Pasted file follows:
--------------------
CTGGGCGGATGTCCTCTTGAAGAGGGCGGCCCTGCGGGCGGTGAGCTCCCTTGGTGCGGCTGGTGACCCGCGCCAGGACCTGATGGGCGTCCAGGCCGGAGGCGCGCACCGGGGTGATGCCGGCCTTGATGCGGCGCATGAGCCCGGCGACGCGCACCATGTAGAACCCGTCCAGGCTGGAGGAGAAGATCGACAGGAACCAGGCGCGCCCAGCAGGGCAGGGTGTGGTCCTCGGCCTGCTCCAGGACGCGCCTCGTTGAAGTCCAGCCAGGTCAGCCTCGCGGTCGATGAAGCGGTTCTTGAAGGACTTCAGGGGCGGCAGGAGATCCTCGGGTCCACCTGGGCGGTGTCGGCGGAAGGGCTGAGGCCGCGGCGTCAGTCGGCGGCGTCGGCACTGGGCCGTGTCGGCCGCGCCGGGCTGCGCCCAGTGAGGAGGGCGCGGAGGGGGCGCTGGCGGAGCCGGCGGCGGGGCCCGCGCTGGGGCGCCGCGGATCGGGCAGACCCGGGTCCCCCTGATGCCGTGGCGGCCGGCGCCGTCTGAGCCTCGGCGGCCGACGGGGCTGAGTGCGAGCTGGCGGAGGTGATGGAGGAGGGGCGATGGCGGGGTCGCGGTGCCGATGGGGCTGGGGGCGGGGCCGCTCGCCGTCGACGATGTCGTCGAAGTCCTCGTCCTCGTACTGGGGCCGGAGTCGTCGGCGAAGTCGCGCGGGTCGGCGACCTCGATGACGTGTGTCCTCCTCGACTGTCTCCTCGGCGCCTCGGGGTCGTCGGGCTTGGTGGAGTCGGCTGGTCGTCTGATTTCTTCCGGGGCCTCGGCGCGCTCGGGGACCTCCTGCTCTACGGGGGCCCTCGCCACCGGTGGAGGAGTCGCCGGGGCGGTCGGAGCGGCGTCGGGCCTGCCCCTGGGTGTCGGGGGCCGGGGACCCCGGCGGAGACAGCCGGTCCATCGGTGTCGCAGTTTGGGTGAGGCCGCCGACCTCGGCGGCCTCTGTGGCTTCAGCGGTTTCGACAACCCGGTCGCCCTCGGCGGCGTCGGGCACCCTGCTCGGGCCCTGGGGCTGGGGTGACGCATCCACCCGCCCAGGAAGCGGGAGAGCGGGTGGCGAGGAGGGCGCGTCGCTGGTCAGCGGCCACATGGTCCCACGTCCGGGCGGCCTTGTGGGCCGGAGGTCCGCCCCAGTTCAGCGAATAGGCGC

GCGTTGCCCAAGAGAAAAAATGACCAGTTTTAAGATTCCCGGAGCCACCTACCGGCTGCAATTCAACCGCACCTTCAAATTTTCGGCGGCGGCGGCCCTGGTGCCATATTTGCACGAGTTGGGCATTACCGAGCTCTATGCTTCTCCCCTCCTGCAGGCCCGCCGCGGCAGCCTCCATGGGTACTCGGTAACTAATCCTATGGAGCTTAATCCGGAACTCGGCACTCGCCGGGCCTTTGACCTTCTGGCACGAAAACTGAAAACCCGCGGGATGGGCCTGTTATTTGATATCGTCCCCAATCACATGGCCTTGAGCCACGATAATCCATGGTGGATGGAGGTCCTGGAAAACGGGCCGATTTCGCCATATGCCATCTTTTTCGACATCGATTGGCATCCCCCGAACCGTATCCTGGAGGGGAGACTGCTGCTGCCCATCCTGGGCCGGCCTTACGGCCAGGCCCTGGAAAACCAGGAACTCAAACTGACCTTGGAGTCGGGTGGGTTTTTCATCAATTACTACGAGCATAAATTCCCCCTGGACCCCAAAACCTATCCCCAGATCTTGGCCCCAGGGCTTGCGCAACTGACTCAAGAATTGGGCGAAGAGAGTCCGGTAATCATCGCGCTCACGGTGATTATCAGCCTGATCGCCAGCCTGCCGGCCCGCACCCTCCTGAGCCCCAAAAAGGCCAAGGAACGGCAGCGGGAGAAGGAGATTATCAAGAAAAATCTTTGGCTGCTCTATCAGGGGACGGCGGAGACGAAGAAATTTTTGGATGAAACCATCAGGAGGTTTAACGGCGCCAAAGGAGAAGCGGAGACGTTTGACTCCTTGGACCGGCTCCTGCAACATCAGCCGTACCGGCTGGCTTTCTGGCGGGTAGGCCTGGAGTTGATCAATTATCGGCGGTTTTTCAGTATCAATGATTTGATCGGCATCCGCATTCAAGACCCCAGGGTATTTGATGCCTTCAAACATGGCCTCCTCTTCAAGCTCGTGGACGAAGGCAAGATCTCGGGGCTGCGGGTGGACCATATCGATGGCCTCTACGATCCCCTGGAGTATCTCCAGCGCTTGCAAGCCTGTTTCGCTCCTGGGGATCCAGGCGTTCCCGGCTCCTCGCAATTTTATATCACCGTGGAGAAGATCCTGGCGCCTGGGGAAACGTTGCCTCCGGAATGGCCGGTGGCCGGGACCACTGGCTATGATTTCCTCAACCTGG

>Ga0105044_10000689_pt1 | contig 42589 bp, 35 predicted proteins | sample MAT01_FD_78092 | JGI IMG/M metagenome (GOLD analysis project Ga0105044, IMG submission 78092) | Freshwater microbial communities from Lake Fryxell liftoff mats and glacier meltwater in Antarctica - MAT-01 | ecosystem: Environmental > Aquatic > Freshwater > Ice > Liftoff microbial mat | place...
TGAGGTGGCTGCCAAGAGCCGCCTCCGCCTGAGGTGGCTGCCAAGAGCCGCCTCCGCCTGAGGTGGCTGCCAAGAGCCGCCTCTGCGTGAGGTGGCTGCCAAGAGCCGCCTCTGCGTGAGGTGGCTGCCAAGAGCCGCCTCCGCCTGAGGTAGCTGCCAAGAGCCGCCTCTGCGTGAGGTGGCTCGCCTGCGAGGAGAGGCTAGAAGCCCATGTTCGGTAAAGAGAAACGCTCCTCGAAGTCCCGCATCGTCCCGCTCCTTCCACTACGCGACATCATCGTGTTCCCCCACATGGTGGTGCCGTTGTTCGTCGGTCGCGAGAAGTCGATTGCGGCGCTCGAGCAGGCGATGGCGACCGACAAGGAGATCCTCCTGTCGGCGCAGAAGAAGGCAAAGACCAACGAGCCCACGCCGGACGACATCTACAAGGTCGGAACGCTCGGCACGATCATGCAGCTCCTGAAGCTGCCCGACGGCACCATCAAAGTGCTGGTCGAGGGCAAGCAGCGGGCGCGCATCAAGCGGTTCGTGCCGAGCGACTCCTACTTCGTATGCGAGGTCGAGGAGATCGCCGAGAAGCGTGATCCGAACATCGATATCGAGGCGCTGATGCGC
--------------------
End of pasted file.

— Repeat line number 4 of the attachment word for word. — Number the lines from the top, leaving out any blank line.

TGAGGTGGCTGCCAAGAGCCGCCTCCGCCTGAGGTGGCTGCCAAGAGCCGCCTCCGCCTGAGGTGGCTGCCAAGAGCCGCCTCTGCGTGAGGTGGCTGCCAAGAGCCGCCTCTGCGTGAGGTGGCTGCCAAGAGCCGCCTCCGCCTGAGGTAGCTGCCAAGAGCCGCCTCTGCGTGAGGTGGCTCGCCTGCGAGGAGAGGCTAGAAGCCCATGTTCGGTAAAGAGAAACGCTCCTCGAAGTCCCGCATCGTCCCGCTCCTTCCACTACGCGACATCATCGTGTTCCCCCACATGGTGGTGCCGTTGTTCGTCGGTCGCGAGAAGTCGATTGCGGCGCTCGAGCAGGCGATGGCGACCGACAAGGAGATCCTCCTGTCGGCGCAGAAGAAGGCAAAGACCAACGAGCCCACGCCGGACGACATCTACAAGGTCGGAACGCTCGGCACGATCATGCAGCTCCTGAAGCTGCCCGACGGCACCATCAAAGTGCTGGTCGAGGGCAAGCAGCGGGCGCGCATCAAGCGGTTCGTGCCGAGCGACTCCTACTTCGTATGCGAGGTCGAGGAGATCGCCGAGAAGCGTGATCCGAACATCGATATCGAGGCGCTGATGCGC